At your service

How do you decide what services to add and when? Listen to customers.

March 17, 2011
Kristen Hampshire
Industry News

Here is a before (left) and after photo of Wyoming Landscape Contractors work.


You can’t be all things to all people – but you can hire subcontractors and do a lot more things. At least this was Nick Orsillo’s theory when he first launched Wyoming Landscape Contractors in 2001. Then, the company was him and two other guys. His focus was solely design/build, and his customers were asking for more.

In particular, clients wanted irrigation services. So Orsillo connected with subcontractors who could fill that bill, but the quality wasn’t up to his standards. And the pickier Orsillo got on those jobs, the more subcontractors charged. Ultimately, Orsillo wound up increasing prices and sacrificing integrity. That just wasn’t going to fly.

So Orsillo reeled in his services, at first learning the trade himself so he could be the expert. “I got books and went back to school – I learn quick,” he says of studying how to rig and service irrigation systems. “Now, we are the leading irrigation installation company in our area, hands down.

“By me taking over irrigation services, I could control the quality and control the price.”

Orsillo knows he can’t do everything. But his desire to bring services in-house so he could manage the delivery and pricing resulted in another plan. He would hire experts to launch new services, teach them the Wyoming Landscape Contractors way, then turn them loose to sell the services. “Don’t sell the service then hire the staff – you’ll start off doing poor quality because you won’t have the right person in there and you’ll get more customers than you can handle,” Orsillo says.    

The key is to set up the service department first: hire the manager, train him or her and establish systems for performing the service. Then, sell the service to customers. This formula has worked well for Wyoming Landscape Contractors, which offers almost every service except holiday lighting.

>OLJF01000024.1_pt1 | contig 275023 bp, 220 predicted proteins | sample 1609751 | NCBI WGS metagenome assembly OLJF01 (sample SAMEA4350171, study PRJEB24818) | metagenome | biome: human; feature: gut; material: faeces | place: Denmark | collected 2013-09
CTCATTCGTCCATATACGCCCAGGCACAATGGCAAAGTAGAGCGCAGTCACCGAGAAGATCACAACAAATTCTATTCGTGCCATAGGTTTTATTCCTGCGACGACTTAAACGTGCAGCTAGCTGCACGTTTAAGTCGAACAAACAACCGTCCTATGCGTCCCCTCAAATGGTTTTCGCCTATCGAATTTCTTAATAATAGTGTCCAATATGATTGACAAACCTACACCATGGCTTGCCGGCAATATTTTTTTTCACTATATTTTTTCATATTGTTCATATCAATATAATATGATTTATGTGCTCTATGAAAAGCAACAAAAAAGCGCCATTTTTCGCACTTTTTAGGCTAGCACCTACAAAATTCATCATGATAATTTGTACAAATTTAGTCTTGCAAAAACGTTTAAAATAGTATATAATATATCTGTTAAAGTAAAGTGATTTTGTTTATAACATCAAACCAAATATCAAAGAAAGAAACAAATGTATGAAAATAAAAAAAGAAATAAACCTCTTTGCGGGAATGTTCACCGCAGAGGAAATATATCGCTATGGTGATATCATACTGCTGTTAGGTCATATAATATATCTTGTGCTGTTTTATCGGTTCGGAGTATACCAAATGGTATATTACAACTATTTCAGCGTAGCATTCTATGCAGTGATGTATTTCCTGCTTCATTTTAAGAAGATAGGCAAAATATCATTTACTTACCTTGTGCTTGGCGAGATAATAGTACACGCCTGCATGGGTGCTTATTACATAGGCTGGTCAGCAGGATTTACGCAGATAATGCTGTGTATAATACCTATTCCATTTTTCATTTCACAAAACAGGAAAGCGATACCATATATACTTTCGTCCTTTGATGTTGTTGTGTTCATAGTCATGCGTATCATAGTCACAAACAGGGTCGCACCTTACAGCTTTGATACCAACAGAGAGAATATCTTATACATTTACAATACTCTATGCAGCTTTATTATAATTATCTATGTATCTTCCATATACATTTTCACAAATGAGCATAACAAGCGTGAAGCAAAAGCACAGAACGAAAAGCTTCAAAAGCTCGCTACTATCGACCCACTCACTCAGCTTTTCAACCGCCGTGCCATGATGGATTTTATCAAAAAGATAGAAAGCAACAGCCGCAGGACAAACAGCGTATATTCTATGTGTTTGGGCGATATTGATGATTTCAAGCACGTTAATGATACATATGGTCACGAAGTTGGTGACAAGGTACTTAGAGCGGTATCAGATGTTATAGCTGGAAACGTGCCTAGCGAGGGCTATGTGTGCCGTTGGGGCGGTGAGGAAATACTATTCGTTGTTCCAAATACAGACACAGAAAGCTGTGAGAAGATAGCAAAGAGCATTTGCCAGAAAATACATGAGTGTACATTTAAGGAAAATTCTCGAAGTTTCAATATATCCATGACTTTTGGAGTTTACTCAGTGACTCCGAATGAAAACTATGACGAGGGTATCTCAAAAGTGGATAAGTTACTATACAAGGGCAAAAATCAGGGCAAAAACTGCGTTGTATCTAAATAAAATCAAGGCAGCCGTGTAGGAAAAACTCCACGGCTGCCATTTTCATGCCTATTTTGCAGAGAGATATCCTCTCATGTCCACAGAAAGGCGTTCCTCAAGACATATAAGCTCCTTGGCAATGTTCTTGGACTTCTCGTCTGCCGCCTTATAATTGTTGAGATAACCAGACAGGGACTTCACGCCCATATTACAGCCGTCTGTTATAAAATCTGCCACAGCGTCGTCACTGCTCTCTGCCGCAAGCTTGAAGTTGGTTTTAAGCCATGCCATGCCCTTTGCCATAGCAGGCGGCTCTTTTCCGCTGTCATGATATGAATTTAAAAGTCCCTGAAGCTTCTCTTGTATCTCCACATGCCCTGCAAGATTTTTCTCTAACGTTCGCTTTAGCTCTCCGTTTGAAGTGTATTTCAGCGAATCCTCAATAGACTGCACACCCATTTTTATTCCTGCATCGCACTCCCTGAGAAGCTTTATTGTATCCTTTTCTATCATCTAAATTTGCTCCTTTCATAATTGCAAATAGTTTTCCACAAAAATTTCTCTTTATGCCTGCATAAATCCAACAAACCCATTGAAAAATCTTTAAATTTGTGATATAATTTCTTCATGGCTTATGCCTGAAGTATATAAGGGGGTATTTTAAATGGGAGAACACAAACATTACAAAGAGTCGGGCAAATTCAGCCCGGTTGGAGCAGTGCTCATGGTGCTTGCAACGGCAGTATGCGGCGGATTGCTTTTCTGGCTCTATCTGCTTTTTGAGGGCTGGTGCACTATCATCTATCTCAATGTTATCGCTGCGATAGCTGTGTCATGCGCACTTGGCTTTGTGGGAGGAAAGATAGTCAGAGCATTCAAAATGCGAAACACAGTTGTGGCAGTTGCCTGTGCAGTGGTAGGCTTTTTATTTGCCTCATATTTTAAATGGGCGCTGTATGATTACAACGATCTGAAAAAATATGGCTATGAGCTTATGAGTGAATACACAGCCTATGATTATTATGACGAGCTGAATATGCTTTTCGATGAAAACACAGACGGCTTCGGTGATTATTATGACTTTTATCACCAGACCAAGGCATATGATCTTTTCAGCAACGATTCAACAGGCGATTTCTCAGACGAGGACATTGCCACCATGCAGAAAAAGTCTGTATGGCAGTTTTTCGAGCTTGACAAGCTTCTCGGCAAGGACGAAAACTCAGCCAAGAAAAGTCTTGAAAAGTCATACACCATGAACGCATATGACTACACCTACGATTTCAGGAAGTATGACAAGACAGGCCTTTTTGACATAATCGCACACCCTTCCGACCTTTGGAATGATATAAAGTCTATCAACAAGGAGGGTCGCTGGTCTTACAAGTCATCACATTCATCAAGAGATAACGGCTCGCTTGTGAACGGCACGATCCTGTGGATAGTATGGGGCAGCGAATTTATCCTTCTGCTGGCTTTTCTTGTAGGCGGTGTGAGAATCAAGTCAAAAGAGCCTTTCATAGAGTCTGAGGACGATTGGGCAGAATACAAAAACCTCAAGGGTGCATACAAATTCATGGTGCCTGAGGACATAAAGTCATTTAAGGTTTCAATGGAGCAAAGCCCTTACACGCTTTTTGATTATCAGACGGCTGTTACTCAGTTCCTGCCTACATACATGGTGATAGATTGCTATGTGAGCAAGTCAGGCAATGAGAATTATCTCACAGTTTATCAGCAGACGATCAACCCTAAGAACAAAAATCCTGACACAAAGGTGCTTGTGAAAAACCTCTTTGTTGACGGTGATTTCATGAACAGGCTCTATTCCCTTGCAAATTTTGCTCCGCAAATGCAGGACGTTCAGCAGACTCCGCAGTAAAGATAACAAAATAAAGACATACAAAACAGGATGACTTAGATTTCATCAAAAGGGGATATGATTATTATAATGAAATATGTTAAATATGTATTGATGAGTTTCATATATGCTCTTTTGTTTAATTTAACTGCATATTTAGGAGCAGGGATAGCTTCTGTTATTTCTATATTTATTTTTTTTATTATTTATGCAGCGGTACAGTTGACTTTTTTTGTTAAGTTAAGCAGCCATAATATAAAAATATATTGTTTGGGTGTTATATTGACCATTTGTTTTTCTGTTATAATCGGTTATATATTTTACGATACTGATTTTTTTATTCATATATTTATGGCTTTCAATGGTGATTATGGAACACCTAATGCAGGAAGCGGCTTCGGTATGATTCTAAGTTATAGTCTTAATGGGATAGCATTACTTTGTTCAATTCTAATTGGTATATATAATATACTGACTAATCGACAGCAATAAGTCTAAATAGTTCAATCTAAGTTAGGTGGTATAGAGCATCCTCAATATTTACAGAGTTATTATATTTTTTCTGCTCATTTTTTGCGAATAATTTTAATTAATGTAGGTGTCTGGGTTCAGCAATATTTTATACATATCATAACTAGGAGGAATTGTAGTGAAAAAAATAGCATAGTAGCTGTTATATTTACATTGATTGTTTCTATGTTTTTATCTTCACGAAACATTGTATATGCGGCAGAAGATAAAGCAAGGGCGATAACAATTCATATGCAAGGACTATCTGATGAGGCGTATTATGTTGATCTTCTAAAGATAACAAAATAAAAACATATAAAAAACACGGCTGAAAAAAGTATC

“It’s pretty hard for your competition to get a foothold on any of your clients if you keep them off your projects,” Orsillo says. Also, being a multi-service provider allows the firm to deepen relationships with customers. For instance, offering snow removal gives the company an “in” to talk about landscape services. Orsillo says, “We have access to that customer, and we present ourselves by saying ‘Since you are pleased with our snow removal, would you like us to handle irrigation or lawn mowing or tree care.’”

One service leads to another.

As for choosing which services to add to the business, Orsillo listened to his customers. “We found that the management companies we work with would nonchalantly ask, ‘Do you do this, do you do that … do you do roof shoveling?” he says. “At that point, we would make a decision about whether we were going to do that service or sub it out.”

Currently, the only service Orsillo sells and subs out is hot tub service. (His crews will shovel roofs.) The company’s hallmark is that it can fill any outdoor need any season of the year. “By doing those services ourselves, we prevent other companies from getting the business from our clients,” Orsillo reemphasizes.